Dr. Santoro’s major research interests include the reproductive endocrinology of premature, peri- and post-menopause, infertility and the physiology of gonadotropin-releasing hormone secretion. She has been involved with a number of industry and government supported clinical trials, including the Study of Women’s Health Across the Nation (SWAN), the Kronos Early Estrogen Prevention Study (KEEPS), and the Reproductive Physiology of Ovarian Failure. Dr. Santoro has authored or co-authored more than 200 peer-reviewed articles, books, book chapter and abstracts, and serves as co-editor of the “Textbook of Perimenopausal Gynecology, Amenorrhea - A Clinicians Guide” and “Primary Ovarian Insufficiency”. Dr. Santoro received her medical degree from Albany Medical College of Union University in Albany, New York, completed her residency in obstetrics and gynecology at Beth Israel Medical Center in New York, and completed her fellowship in reproductive endocrinology at Massachusetts General Hospital and Harvard Medical School.
Nanette Santoro, M.D.
OB-GYN, KOL-Menopause, Clinical Trials, WHI
Chair, Scientific Advisory Board
Dr. Santoro is the professor and E. Stewart Taylor chair of obstetrics and gynecology at the University of Colorado Medical School. Prior to this position, she was professor and director of the Division of Reproductive Endocrinology and Infertility in the Department of Obstetrics, Gynecology, and Women’s Health at the Albert Einstein College of Medicine.
Bart CJM Fauser, M.D., Ph.D., FRCOG
OB-GYN, KOL- Women’s Health
Bart CJM Fauser, MD, PhD, FRCOG, is a gynecologist and Emeritus Professor of Reproductive Medicine, former Head of the Department for Reproductive Medicine and Gynecology and former Chair of the Division of Woman & Baby at the University of Utrecht and the University Medical Center Utrecht, The Netherlands.
He is a fellow ad eundum of the Royal College of Obstetrics and Gynecology, a member of the board of the Dutch Medical Research Counsel (ZonMW), Editor in Chief of Reproductive Biomedicine Online (RBMO), and chair of the World Health Organization (WHO) steering committee for infertility guidelines. He previously held posts as a Fulbright scholar at the University of California, San Diego; and visiting professorships at Stanford University School of Medicine, California, USA; Free University, Brussels, Belgium; University of Siena, Italy; University of Southampton, United Kingdom; and the University of Adelaide, Australia. He was Editor-in-Chief for Human Reproduction Update (2001–2007).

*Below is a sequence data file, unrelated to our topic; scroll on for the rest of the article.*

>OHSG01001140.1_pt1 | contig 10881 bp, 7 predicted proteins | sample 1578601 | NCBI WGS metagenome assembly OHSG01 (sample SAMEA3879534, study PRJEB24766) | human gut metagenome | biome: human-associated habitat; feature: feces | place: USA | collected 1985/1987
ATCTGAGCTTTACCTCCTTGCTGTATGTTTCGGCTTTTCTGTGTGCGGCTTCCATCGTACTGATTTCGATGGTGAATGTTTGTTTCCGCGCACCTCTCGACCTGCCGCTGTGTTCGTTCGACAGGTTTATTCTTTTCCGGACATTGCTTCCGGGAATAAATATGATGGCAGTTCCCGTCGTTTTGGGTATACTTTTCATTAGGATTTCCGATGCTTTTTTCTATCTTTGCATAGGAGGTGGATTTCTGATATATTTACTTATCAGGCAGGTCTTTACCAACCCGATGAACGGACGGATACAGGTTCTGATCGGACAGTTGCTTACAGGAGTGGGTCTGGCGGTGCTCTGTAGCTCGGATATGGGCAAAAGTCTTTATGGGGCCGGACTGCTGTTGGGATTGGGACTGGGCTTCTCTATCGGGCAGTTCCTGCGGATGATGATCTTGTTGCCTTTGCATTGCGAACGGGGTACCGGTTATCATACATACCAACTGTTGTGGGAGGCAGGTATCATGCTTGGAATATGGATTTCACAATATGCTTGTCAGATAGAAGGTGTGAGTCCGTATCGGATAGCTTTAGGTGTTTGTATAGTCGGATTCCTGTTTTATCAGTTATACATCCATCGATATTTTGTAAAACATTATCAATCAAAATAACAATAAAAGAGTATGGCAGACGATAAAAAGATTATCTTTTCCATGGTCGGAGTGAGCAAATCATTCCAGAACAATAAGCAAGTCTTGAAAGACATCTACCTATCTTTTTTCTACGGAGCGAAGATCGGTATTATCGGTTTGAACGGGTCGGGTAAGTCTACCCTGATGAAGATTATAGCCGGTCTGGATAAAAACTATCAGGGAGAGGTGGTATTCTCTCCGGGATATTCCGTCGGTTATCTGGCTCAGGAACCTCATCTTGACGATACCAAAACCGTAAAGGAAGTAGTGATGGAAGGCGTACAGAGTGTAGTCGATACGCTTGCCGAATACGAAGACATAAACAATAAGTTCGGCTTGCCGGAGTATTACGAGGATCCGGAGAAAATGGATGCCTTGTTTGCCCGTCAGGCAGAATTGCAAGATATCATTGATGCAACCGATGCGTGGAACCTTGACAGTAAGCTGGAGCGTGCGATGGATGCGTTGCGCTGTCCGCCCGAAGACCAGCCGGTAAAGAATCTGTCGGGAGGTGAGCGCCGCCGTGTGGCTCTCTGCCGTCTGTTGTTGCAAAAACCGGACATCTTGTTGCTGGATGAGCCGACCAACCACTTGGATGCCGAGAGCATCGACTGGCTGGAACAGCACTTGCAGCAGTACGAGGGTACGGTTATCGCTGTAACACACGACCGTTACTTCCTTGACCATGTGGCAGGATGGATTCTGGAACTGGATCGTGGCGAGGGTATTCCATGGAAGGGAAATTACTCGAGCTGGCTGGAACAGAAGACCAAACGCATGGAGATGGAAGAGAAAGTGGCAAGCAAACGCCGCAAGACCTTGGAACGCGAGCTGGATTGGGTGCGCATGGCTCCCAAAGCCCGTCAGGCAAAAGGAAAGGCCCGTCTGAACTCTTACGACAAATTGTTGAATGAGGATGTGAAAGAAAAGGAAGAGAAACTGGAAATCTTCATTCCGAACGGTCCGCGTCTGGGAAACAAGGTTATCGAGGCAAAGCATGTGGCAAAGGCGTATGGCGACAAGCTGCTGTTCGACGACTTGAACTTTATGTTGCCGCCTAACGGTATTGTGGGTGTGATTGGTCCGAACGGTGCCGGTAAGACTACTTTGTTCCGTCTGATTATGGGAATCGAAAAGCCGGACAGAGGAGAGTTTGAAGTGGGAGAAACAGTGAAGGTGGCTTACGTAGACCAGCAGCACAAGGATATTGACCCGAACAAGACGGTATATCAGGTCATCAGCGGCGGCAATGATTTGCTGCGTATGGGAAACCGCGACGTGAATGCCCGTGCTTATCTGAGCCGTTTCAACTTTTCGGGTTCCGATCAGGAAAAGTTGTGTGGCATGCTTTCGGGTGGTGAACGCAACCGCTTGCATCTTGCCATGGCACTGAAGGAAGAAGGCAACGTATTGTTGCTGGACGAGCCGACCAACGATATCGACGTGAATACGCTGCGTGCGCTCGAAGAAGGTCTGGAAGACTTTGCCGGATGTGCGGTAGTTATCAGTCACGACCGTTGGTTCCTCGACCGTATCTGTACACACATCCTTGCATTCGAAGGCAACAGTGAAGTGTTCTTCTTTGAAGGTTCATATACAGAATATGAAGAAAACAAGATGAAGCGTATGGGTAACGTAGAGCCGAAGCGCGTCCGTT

His major research interests include the pathophysiology of human ovarian function, PCOS, POI, IVF and women’s health. He has published over 440 peer-reviewed articles (Hirsch factor > 100), and his work has been widely covered in the national and international lay press.
Margaret Wierman, M.D.
Dr. Wierman received her medical degree and residency training at Baylor College of Medicine and her fellowship and research training at Massachusetts General Hospital and the Brigham and Women’s Hospital at Harvard University.
She has been a faculty member at the University of Colorado since 1987, and her expertise is in reproductive and neuroendocrinology. Dr. Wierman’s research interests are in the regulation of the genes that control the reproductive axis. She studies the mechanisms by which gonadal sex steroids and peptide hormones regulate the expression of the gonadotropin releasing hormone (GnRH). The major goal of Dr. Wierman’s work is to define the mechanisms by which GnRH neuronal development is controlled in order to gain a deeper understanding of the pubertal process, infertility and hypogonadism. The other focus of the lab is to understand the mechanisms of pituitary tumorigenesis. Translational studies are identifying new genes that cause or are markers of pituitary tumor. Both cellular and transgenic animal models, as well as human studies are ongoing. Collaborative projects with other investigators at the University of Colorado Health Sciences Center (UCDHSC) include the role of sex hormones in body weight distribution at menopause and sex hormone effects on HIV transmission and progression in women.
William Robinson, M.D., Ph.D.
Hematology and Oncology
Colorado-native Dr. William Robinson earned his medical degree from University of Colorado Medical School. He completed an internship and residency at the Massachusetts General Hospital, and then returned to the University of Colorado as the chief resident in internal medicine in 1965.
Dr. Robinson received his doctoral degree in medical biology and completed his fellowship at the Walter and Eliza Hall Institute, University of Melbourne, Australia. Dr. Robinson was one of the pioneers in the study of white blood cell regulation and was the first to describe and characterize human G-CSF. He joined the faculty of University of Colorado Denver in 1968 and was the first head of the Division of Medical Oncology. During his career, Dr. Robinson received many teaching and research awards and has been honored numerous times for his contributions to medicine, specifically medical oncology. He has spent time in India as a Fulbright Scholar, training junior doctors and conducting research.